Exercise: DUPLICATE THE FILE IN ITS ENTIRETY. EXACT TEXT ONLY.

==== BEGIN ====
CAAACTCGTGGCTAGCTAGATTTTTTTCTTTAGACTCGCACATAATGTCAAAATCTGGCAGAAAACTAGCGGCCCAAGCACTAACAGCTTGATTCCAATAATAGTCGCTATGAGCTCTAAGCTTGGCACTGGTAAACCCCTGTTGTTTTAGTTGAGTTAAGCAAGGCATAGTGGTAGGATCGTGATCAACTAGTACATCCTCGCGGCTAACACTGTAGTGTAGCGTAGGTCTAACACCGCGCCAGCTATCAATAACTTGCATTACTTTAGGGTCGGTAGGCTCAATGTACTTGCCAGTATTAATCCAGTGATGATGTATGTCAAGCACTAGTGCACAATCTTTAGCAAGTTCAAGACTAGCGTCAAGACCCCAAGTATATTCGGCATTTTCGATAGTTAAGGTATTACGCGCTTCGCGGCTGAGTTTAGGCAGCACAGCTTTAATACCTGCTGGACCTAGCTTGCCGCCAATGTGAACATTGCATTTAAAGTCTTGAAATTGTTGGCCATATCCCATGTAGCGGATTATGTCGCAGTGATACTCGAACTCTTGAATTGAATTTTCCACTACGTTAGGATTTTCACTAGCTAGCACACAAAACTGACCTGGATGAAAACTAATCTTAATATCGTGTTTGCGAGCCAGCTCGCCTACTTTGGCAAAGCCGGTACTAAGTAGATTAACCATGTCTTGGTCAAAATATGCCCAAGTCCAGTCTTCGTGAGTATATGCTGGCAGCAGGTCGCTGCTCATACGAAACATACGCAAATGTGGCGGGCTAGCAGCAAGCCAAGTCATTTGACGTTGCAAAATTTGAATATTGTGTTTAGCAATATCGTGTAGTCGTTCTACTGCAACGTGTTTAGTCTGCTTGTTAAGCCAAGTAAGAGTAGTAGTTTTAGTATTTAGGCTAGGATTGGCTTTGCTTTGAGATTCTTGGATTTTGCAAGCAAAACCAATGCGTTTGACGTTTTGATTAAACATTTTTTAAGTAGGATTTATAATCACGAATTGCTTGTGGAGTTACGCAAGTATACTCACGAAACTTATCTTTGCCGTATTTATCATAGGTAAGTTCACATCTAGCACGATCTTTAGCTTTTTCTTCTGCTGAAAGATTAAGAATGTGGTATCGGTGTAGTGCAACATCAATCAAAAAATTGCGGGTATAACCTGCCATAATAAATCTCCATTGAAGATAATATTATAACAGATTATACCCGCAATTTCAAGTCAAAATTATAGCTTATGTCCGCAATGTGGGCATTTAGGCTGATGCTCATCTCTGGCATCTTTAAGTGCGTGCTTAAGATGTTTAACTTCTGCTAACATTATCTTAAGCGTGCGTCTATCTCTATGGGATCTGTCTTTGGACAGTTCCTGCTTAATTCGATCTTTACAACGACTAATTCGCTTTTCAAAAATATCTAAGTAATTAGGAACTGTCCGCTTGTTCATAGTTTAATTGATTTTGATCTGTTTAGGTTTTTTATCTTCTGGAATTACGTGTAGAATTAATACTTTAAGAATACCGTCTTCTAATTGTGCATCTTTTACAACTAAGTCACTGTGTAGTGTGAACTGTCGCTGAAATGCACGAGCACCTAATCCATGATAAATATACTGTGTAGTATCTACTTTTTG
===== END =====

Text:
CAAACTCGTGGCTAGCTAGATTTTTTTCTTTAGACTCGCACATAATGTCAAAATCTGGCAGAAAACTAGCGGCCCAAGCACTAACAGCTTGATTCCAATAATAGTCGCTATGAGCTCTAAGCTTGGCACTGGTAAACCCCTGTTGTTTTAGTTGAGTTAAGCAAGGCATAGTGGTAGGATCGTGATCAACTAGTACATCCTCGCGGCTAACACTGTAGTGTAGCGTAGGTCTAACACCGCGCCAGCTATCAATAACTTGCATTACTTTAGGGTCGGTAGGCTCAATGTACTTGCCAGTATTAATCCAGTGATGATGTATGTCAAGCACTAGTGCACAATCTTTAGCAAGTTCAAGACTAGCGTCAAGACCCCAAGTATATTCGGCATTTTCGATAGTTAAGGTATTACGCGCTTCGCGGCTGAGTTTAGGCAGCACAGCTTTAATACCTGCTGGACCTAGCTTGCCGCCAATGTGAACATTGCATTTAAAGTCTTGAAATTGTTGGCCATATCCCATGTAGCGGATTATGTCGCAGTGATACTCGAACTCTTGAATTGAATTTTCCACTACGTTAGGATTTTCACTAGCTAGCACACAAAACTGACCTGGATGAAAACTAATCTTAATATCGTGTTTGCGAGCCAGCTCGCCTACTTTGGCAAAGCCGGTACTAAGTAGATTAACCATGTCTTGGTCAAAATATGCCCAAGTCCAGTCTTCGTGAGTATATGCTGGCAGCAGGTCGCTGCTCATACGAAACATACGCAAATGTGGCGGGCTAGCAGCAAGCCAAGTCATTTGACGTTGCAAAATTTGAATATTGTGTTTAGCAATATCGTGTAGTCGTTCTACTGCAACGTGTTTAGTCTGCTTGTTAAGCCAAGTAAGAGTAGTAGTTTTAGTATTTAGGCTAGGATTGGCTTTGCTTTGAGATTCTTGGATTTTGCAAGCAAAACCAATGCGTTTGACGTTTTGATTAAACATTTTTTAAGTAGGATTTATAATCACGAATTGCTTGTGGAGTTACGCAAGTATACTCACGAAACTTATCTTTGCCGTATTTATCATAGGTAAGTTCACATCTAGCACGATCTTTAGCTTTTTCTTCTGCTGAAAGATTAAGAATGTGGTATCGGTGTAGTGCAACATCAATCAAAAAATTGCGGGTATAACCTGCCATAATAAATCTCCATTGAAGATAATATTATAACAGATTATACCCGCAATTTCAAGTCAAAATTATAGCTTATGTCCGCAATGTGGGCATTTAGGCTGATGCTCATCTCTGGCATCTTTAAGTGCGTGCTTAAGATGTTTAACTTCTGCTAACATTATCTTAAGCGTGCGTCTATCTCTATGGGATCTGTCTTTGGACAGTTCCTGCTTAATTCGATCTTTACAACGACTAATTCGCTTTTCAAAAATATCTAAGTAATTAGGAACTGTCCGCTTGTTCATAGTTTAATTGATTTTGATCTGTTTAGGTTTTTTATCTTCTGGAATTACGTGTAGAATTAATACTTTAAGAATACCGTCTTCTAATTGTGCATCTTTTACAACTAAGTCACTGTGTAGTGTGAACTGTCGCTGAAATGCACGAGCACCTAATCCATGATAAATATACTGTGTAGTATCTACTTTTTG